Letter from afar Qatar
There's a business maxim over here based on a rule of
fives. It says whatever you want takes five times as long, costs
five times as much - and you only get a fifth of what you want.
Enshallah (if God wills) is the expression suitable for all
situations, I'm remaining optimistic.
I arrived in Doha, the capital of this small peninsula state in
the Gulf, eight weeks ago, leaving behind a wintry but picturesque
Canterbury. My ambition: to start a vocational training company
focused on improving levels of business performance and quality
across a broad range of industries.
My immediate tasks; form a local company; obtain a Licence to
Operate from the Supreme Education Council; organise some
investment finance; find a base to operate from and recruit a team
Five tasks - I've never really been the superstitious type.
In these occasional letters, I'll report on my progress, but
also paint a picture of what it's like to be part of the business
community here. There's plenty happening - even Gordon Ramsay
opened a new "caff" last month - and, like his cuisine, the
environment is a fusion of Arab, Asian, African and European
Unlike Dubai, which caught a cold this winter over its property
debt, Qatar is aiming for a more diverse economic and social model.
The Emir opened one of the world's largest aluminium plants last
week, while his second wife was in London signing a deal with
Bloomsbury to translate books into Arabic and create a partnership
with the Royal Society for scientific collaboration.
Here in dusty Doha, there's the expected heat; noisy
construction; appalling driving; idiosyncratic bureaucracy and
hilarious communication difficulties. There's also a strong sense
of the importance of the family in all private and public affairs
and the duty to safeguard and develop children.
Qatar is a place that is not "home" for the majority of people
who are here, and since there is no definable indigenous culture
with which to identify, most people continue to live in their
communities and carry on with their customs.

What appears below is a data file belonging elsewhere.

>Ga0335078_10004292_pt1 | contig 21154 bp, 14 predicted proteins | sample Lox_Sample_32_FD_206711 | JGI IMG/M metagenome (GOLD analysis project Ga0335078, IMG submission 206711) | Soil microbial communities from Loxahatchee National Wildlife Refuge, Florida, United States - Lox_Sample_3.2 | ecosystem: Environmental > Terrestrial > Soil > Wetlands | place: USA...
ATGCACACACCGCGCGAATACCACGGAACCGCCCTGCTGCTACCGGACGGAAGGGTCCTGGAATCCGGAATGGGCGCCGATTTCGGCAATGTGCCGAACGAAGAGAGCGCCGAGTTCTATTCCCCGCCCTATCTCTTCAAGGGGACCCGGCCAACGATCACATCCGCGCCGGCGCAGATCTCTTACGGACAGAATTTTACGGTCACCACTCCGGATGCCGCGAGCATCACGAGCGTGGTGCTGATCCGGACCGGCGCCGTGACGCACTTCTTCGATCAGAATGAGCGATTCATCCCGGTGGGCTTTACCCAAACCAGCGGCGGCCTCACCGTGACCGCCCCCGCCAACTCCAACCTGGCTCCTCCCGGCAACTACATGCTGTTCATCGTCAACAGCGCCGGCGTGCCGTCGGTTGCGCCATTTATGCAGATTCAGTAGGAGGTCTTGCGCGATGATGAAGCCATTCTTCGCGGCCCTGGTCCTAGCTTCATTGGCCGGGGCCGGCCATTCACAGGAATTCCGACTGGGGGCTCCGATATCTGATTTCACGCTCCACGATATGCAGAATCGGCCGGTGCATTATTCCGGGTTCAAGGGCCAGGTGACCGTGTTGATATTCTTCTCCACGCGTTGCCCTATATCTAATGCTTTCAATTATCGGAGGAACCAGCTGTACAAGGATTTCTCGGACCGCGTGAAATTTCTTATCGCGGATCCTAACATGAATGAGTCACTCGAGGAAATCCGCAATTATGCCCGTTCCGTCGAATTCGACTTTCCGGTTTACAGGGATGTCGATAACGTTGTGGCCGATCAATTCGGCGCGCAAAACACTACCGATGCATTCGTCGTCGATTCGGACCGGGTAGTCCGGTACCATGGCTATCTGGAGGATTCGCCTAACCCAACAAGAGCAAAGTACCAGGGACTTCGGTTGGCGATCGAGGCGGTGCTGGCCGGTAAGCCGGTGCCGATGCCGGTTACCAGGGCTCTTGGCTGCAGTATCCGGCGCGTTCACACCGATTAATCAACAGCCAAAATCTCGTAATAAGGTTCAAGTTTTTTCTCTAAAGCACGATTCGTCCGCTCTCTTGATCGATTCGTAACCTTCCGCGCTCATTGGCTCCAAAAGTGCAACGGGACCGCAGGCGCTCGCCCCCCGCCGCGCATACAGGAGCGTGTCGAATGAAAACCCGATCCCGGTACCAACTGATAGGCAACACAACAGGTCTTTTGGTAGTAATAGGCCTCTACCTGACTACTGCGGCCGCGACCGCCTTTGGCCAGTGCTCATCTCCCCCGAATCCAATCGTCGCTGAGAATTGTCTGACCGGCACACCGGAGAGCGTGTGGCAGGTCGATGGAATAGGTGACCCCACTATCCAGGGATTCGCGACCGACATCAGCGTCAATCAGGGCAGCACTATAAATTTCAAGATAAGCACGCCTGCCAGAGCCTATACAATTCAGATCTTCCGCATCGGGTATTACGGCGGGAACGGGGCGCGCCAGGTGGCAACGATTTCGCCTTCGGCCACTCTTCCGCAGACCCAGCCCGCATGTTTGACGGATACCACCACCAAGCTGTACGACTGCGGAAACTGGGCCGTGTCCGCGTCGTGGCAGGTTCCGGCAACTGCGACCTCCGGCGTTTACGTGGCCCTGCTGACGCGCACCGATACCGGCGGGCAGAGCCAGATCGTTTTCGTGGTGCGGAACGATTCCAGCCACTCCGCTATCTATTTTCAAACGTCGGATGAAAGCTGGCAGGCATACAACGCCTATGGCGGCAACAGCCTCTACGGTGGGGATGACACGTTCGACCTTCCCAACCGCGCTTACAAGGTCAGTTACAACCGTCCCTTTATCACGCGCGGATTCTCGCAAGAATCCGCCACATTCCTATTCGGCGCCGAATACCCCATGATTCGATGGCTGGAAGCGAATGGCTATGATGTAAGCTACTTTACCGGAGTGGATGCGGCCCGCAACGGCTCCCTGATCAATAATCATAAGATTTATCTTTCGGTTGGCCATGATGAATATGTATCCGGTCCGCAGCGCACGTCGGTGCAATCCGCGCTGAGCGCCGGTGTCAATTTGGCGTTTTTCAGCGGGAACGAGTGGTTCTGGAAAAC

That provides a colourful and intriguing mix of food, music,
clothes and language to absorb when on any excursion, business or
pleasure. It also presents business challenges, especially when
searching for good quality staff, in an economic environment which
is a far cry from chilly UK.
Qatar is renowned for its oil and gas production. It holds over
five per cent of the world's known total gas reserves, which, for a
country about the same size as Kent, geographically and in terms of
population, means that its GDP per capita is either number 1 or 2
in the world depending on whether you believe the IMF or the World
The government has just announced its annual budget - a
refreshing event which dealt with finance rather than political
flannel - declaring a capital investment programme of over $21.4bn
with a predicted surplus of $2.67bn. That's all based on a modest
price for oil of under $80 a barrel. Keep an eye of your petrol
pump over the coming months to predict whether that surplus goes up
Qatar has a 2030 Vision which talks of the need to invest those
enormous proceeds from carbon into a sustainable business and
social model. The rhetoric is impressive and the desire to feed off
global experts on the subject is ravenous. In my experience,
there's never a shortage of good ideas or money, the usual problem
is the skills and expertise to deliver action. That's the backdrop
to my new venture, the Qatar Skills Academy, so wish me luck in
defeating the rule of fives.